The Internet of Things (IoT) was almost unheard of a few years ago but is now, along with artificial intelligence (AI), at the heart of a revolution in manufacturing and the wider business environment.

What is happening and what are the benefits for manufacturing?

New revolution in engineering and manufacturing

Over the past three decades increasing computerisation has changed the way products are manufactured. Computer-aided design allowed modelling, prototyping and testing to be speeded up and computer-aided manufacturing meant that tools on the production line could be more flexible. Then the two were networked together so that designs could be sent straight to the computer-aided machines on a production line.

Although the investment in computers and tooling was colossal, direct links between intelligent engineering and manufacturing machines meant that production lines were able to adapt more easily, to produce new and better products, making production cheaper and faster.

What makes the IoT different?

The IoT refers to each device being able to connect to the internet and communicate with other devices. For example, a modern car has somewhere between 60 and 100 separate processors, although many of them do very simple things like operate the lights depending on what other processors tell them is happening.

They aren’t linked to the internet, of course (although, maybe in the future?), but communicate over a central wiring system in the car. Individually, they are unremarkable, but what they do when they all talk to each other and make joint decisions makes our cars easier to operate and safer.

The IoT takes this all further. Each processor will be connected to the internet, often wirelessly, so the scope of where they can operate becomes wider. So a customer can create a design and a robot in an engineering company, perhaps on the other side of the world, can start making it.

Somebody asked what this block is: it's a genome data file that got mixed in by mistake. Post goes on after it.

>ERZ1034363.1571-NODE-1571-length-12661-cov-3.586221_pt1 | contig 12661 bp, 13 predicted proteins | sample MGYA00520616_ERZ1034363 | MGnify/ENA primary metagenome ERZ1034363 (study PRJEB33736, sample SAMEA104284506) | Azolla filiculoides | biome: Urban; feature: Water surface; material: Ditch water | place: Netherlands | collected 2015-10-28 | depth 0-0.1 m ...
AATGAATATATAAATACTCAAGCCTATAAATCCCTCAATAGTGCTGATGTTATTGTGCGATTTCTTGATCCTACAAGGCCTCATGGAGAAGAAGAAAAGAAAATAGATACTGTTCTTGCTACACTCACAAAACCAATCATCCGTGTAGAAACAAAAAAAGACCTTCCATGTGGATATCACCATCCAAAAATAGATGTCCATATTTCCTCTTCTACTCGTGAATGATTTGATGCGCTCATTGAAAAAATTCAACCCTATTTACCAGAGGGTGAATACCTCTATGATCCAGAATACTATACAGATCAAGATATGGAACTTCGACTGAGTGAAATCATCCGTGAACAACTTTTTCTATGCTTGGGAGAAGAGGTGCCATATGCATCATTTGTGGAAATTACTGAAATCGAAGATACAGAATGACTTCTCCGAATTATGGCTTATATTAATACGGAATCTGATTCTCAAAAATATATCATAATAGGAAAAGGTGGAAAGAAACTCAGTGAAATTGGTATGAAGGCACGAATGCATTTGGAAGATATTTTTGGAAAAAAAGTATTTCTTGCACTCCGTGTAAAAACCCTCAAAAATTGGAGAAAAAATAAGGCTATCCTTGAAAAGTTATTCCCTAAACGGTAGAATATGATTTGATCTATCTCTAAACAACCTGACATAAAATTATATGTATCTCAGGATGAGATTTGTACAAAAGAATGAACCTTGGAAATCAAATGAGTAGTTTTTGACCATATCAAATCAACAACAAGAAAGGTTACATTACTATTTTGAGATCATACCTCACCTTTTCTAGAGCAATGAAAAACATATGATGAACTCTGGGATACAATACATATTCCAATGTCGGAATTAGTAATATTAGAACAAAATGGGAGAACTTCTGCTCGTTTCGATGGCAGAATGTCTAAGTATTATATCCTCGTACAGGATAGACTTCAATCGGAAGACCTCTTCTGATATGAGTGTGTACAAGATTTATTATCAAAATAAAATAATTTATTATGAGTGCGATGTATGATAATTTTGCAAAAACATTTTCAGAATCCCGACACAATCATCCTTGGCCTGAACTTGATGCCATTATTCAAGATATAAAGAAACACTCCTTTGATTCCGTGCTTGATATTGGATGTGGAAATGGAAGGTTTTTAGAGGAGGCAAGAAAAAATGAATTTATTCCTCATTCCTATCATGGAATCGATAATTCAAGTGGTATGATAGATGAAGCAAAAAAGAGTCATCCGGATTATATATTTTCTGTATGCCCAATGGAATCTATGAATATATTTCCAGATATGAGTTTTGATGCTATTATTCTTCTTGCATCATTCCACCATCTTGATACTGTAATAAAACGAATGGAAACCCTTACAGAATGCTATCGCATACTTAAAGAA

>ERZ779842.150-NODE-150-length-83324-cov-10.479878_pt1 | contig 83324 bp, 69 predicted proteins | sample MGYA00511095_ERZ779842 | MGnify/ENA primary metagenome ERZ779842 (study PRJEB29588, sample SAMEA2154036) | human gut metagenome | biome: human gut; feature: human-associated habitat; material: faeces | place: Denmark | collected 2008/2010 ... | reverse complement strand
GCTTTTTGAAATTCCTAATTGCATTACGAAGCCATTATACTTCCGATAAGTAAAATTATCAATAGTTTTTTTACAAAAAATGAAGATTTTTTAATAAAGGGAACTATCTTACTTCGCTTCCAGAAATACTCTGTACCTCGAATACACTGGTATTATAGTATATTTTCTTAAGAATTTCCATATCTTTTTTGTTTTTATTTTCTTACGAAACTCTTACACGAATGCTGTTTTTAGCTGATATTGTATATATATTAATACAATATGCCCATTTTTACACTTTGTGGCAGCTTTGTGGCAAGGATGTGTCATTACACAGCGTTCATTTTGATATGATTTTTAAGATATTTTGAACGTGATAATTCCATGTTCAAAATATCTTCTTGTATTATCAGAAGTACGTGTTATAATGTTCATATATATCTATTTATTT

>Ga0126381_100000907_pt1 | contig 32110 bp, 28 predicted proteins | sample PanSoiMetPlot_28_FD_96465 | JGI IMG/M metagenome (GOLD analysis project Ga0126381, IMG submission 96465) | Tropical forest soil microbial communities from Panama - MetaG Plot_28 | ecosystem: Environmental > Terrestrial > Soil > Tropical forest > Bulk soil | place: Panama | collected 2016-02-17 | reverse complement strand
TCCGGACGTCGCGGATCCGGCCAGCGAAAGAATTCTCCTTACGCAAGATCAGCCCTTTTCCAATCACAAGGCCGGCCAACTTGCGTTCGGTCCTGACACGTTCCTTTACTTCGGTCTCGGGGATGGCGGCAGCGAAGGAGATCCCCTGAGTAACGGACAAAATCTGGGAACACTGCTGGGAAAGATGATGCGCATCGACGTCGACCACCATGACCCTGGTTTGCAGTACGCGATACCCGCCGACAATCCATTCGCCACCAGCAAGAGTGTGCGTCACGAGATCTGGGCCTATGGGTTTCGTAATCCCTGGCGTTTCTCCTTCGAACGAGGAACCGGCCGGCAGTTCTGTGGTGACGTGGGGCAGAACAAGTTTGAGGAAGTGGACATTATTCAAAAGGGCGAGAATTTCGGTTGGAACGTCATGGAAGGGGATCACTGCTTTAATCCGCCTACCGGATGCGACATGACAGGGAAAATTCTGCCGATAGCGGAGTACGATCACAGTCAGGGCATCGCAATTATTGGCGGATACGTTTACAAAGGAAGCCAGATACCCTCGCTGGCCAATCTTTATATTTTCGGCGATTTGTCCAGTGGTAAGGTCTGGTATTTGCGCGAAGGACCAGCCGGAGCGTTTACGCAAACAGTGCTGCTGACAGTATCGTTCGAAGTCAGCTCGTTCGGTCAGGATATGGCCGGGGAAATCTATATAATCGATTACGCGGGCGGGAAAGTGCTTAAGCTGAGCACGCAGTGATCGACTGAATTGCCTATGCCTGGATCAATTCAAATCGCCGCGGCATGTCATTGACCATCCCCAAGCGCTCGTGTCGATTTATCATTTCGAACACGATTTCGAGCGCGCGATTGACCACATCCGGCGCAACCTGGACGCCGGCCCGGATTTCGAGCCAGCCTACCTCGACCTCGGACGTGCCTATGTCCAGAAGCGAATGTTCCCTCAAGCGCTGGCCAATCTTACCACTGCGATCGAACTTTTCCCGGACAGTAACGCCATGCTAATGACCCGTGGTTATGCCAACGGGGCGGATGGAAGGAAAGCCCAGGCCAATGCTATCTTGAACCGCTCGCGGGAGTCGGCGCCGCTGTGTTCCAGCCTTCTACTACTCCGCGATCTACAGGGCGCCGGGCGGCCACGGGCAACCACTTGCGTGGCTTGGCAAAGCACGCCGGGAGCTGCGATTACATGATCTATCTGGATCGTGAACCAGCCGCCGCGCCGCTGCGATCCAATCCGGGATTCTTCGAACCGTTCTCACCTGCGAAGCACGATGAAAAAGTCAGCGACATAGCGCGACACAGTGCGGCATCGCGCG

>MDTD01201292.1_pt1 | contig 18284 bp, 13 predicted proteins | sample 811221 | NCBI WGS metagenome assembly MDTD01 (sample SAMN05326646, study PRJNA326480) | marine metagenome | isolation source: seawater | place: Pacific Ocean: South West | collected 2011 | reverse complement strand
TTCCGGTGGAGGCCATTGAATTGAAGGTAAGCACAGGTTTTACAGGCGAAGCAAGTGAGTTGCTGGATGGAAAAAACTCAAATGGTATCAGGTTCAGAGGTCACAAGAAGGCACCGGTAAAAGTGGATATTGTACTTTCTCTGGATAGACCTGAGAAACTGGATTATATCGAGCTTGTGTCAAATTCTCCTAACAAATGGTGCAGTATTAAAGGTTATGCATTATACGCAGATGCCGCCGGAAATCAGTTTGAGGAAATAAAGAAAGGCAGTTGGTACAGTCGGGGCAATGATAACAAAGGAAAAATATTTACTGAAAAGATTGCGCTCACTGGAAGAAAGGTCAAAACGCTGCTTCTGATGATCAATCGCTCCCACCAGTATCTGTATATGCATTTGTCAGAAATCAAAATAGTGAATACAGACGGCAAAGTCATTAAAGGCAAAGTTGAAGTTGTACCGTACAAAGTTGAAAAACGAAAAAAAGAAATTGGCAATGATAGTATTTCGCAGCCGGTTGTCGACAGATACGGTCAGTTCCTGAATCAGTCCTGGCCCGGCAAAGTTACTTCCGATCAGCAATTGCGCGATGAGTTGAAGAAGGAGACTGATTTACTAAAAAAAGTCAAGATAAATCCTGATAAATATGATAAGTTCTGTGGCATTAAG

Secondly, IoT devices are more intelligent and capable of easily being reprogrammed to do different jobs. This means retooling whole production lines becomes less frequent and the investment in machines can be carried over longer periods.

Learning machines

The way these new machines are programmed is a key difference too. IoT and particularly its offshoot the industrial internet of things (IIoT) usually refers to devices that can learn and make their own decisions. Reprogramming a machine becomes a case of showing the robot what you want it to do a few times. The robot, which will have a camera and other sensors, works it out and copies what you’re doing, and sophisticated robots will invent their own ways to improve the manufacturing process.

This is a big advantage over the hours of programming that would be required to get a ‘dumb’ machine to do the same job. It also means that the operators and controllers can do their jobs without having to learn a programming language.


The next step has been the adoption of collaborative robots, or cobots, which are smaller and cheaper than full-size industrial robots. They tend to be mobile and work alongside humans on production lines rather than being fixed in place and surrounded by cages.

They can learn by imitation and are taught to do the more repetitive takes like polishing, loading items into boxes and driving in screws.

Supply chain improvements

The benefits aren’t restricted to the engineering and manufacturing processes. Within the supply chain, embedded processors on transport vehicles and even stock can talk to each other.

For example, when refrigerated lorries are stuck in traffic they may turn their engines off to save fuel and reduce pollution. Once they get going again the temperature in the storage unit will drop again but when they get to their destination no one will know that the temperature had risen, or to what level.

On-the-fly decision making

With IoT connected processors the stock (or a sensor in the refrigerated unit) could suggest to the refrigeration unit that the driver needs to turn the engine or cooling system back on when the temperature rises to a particular level. A stock processor may even be able to use different warning levels depending on what it is carrying, making optimum use of fuel.

Finally, the processor in the stock can alert a central server to the temperature changes so that a supervisor can make a decision as to whether the stock needs to be recalled or not.

Speed and efficiency

The advantages outlined above for the supply chain come into the manufacturing process as well. With intelligent equipment and assets, downtime is reduced, repairs can be predicted and arranged for when they are less disruptive. Processes can be incrementally improved, delays minimised and potential for parallel working identified.

All of this results in improvements in speed and efficiency – ultimately lowering costs. It’s an exciting time to be involved in manufacturing.